There is one bathroom for each 300 people.
— The residents wait approximately 3 hours for each meal.
— In the last two months, 5 people died (one 19 months old baby due to dehydration, two women in a fire inside the containers where they lived, 1 baby who was run over while playing and one unaccompanied minor who was stabbed).
—20 children mutilated themselves and 2 attempted suicide.

This situation is similar to that occurring on the Greek island of Samos, where, in a space with capacity for 650 asylum seekers, more than 7000 people live.

In February just past, the United Nations Refugee Agency (UNHCR) was alerted to the precarious conditions of the asylum seekers and migrants living in Greece and appealed for the emergency evacuation of migrants from the Greek islands.

The situation has escalated in recent days, when Turkey, which shelters more than three million refugees, opened its borders. We are now witnessing an unprecedented humanitarian crisis on the Greek borders. There are more than 13,000 people waiting in an attempt to enter an overcrowded country that is unable to deal with the exponential increase of new people by itself.

We are now experiencing the aggravated result of five years of inertia regarding a concerted and sustainable European policy which corresponds to the scale of the situation. A response that lives up to the values that are claimed to be the foundations of the European Union is urgent.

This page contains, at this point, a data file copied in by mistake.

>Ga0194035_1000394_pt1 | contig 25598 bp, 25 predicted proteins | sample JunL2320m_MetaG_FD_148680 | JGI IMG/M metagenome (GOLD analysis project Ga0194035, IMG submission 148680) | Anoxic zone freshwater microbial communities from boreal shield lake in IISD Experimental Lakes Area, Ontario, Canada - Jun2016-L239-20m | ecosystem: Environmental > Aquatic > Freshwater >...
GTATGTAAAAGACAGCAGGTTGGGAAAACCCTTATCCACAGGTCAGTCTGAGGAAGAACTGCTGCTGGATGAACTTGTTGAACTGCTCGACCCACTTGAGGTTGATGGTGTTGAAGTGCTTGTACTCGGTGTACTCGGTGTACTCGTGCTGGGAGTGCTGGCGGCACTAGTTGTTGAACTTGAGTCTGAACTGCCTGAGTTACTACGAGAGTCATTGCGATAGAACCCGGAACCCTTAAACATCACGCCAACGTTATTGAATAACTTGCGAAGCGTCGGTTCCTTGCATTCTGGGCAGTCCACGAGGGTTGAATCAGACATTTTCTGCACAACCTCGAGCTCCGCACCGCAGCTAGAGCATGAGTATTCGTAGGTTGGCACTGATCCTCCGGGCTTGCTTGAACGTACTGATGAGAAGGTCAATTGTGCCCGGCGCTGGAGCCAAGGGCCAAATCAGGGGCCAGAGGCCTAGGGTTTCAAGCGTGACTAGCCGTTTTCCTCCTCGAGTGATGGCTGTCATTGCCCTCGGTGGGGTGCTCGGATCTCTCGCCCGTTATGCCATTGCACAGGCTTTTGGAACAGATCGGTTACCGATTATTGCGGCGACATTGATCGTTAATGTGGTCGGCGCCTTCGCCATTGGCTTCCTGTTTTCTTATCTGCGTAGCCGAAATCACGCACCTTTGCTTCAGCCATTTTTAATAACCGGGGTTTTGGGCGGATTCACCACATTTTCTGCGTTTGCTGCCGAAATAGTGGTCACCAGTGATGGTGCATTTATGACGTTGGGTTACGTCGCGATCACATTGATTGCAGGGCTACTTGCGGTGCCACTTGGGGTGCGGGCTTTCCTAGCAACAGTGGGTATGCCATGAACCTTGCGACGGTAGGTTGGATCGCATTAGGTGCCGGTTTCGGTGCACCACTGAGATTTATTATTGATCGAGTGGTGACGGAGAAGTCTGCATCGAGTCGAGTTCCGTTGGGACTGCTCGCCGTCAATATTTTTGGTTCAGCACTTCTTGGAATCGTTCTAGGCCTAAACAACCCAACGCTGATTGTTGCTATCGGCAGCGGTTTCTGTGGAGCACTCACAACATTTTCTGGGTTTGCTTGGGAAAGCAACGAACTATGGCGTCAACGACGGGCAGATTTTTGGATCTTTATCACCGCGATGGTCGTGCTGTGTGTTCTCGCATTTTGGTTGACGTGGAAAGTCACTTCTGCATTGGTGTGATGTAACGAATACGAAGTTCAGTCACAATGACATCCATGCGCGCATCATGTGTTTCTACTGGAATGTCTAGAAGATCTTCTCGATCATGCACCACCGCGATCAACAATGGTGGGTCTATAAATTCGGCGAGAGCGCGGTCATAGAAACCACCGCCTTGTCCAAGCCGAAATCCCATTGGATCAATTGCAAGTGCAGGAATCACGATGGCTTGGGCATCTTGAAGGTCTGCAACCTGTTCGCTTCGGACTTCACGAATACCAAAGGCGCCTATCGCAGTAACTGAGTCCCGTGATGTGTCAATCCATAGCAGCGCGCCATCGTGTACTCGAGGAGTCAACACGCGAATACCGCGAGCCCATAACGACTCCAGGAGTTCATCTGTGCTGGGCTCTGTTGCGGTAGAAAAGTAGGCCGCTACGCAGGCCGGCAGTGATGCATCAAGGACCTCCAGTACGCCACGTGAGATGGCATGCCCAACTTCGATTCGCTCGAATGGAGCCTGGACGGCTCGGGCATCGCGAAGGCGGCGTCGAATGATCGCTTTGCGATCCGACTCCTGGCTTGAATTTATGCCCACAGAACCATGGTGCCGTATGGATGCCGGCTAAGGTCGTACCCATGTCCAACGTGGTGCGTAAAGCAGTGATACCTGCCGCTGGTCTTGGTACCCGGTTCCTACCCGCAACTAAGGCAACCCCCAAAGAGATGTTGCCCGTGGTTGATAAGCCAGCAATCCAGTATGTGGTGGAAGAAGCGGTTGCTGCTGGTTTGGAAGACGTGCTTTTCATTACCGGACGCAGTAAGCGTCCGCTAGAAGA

The complex challenge that Greece is currently facing is a European challenge, and consequently, a Portuguese challenge. Solidarity among the member states is now more crucial than ever: it is urgent to share the responsibility of sheltering people who need protection. 

We believe that Portugal must be part of the solution. In recent years, our country has taken a position that is coherent with the principle of respect for the dignity of each human person. Now is the time to remember the path of hospitality we have been walking, as proof that it is possible, once again, to contribute to solving this humanitarian problem.

The Portuguese Government has acknowledged its responsibility to participate actively and constructively in the European effort to welcome refugees, supporting the European Commission in the construction of a common European asylum policy, based on the principles of responsibility and solidarity, and on respect for human dignity as well as in combating human trafficking.

Under the European Union's Relocation Program, Portugal welcomed 1,552 refugees from Greece and Italy between December 2015 and March 2018. Thus, it was the 6th most welcoming country in the European Union in resettling refugees under this program.